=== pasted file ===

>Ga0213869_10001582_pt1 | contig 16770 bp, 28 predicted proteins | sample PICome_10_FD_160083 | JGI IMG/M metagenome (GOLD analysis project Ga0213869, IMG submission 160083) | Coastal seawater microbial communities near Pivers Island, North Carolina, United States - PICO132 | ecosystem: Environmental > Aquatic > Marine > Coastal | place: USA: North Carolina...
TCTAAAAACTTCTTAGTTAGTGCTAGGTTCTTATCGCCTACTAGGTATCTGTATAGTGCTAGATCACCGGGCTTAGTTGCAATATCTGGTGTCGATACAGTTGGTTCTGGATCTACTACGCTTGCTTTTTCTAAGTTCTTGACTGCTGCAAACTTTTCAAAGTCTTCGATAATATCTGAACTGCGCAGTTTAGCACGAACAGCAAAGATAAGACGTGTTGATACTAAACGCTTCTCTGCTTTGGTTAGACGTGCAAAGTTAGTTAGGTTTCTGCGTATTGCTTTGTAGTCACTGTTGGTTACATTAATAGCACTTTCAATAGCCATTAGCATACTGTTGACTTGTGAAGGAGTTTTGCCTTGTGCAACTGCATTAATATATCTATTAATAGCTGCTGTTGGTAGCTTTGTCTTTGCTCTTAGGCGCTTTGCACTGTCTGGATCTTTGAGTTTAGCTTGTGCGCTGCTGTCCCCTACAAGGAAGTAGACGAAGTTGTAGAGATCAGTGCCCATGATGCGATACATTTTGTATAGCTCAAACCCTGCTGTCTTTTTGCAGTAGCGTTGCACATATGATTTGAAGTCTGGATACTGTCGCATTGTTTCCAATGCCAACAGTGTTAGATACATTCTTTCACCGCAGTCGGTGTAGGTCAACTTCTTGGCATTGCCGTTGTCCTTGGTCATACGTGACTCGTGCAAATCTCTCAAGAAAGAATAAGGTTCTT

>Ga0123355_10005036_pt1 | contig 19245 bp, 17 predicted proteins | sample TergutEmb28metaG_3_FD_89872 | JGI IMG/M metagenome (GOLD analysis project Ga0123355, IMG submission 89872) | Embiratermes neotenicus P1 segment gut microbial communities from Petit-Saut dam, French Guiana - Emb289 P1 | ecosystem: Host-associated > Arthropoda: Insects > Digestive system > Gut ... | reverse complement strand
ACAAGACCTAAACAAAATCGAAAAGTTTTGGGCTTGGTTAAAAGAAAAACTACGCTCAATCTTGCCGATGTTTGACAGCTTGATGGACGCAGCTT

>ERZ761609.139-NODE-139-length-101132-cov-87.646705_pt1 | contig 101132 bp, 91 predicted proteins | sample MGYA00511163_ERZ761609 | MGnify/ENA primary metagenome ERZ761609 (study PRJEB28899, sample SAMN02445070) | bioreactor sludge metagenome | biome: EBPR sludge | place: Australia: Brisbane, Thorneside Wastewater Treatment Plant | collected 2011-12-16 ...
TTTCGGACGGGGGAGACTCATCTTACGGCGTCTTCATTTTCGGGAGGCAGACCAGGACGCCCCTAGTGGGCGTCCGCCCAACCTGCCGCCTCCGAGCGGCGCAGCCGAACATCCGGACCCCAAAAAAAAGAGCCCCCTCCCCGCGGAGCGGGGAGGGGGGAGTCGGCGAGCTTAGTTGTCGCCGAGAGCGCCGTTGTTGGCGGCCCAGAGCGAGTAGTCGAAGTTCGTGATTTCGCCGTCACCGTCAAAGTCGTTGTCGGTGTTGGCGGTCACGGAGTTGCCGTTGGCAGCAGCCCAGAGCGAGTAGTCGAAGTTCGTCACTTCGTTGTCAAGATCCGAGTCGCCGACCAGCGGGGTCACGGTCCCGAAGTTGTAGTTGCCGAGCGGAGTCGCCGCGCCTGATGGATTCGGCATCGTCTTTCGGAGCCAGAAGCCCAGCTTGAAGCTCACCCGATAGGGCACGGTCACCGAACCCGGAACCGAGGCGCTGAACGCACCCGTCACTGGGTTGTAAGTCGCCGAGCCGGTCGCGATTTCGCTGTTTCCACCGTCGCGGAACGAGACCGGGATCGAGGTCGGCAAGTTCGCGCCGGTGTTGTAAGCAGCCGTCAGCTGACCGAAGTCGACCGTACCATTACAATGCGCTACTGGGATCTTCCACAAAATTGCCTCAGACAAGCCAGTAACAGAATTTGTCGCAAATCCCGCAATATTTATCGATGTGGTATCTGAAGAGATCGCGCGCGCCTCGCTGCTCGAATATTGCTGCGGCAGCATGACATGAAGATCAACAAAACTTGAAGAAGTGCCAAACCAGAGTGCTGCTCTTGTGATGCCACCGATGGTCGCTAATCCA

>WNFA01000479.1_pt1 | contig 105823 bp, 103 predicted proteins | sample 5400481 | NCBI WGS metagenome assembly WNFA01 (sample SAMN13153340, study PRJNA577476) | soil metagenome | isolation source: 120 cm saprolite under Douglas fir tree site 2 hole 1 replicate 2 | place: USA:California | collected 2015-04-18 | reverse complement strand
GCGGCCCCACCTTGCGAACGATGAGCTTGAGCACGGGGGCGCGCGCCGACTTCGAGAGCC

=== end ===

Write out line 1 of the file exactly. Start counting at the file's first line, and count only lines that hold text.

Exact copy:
>Ga0213869_10001582_pt1 | contig 16770 bp, 28 predicted proteins | sample PICome_10_FD_160083 | JGI IMG/M metagenome (GOLD analysis project Ga0213869, IMG submission 160083) | Coastal seawater microbial communities near Pivers Island, North Carolina, United States - PICO132 | ecosystem: Environmental > Aquatic > Marine > Coastal | place: USA: North Carolina...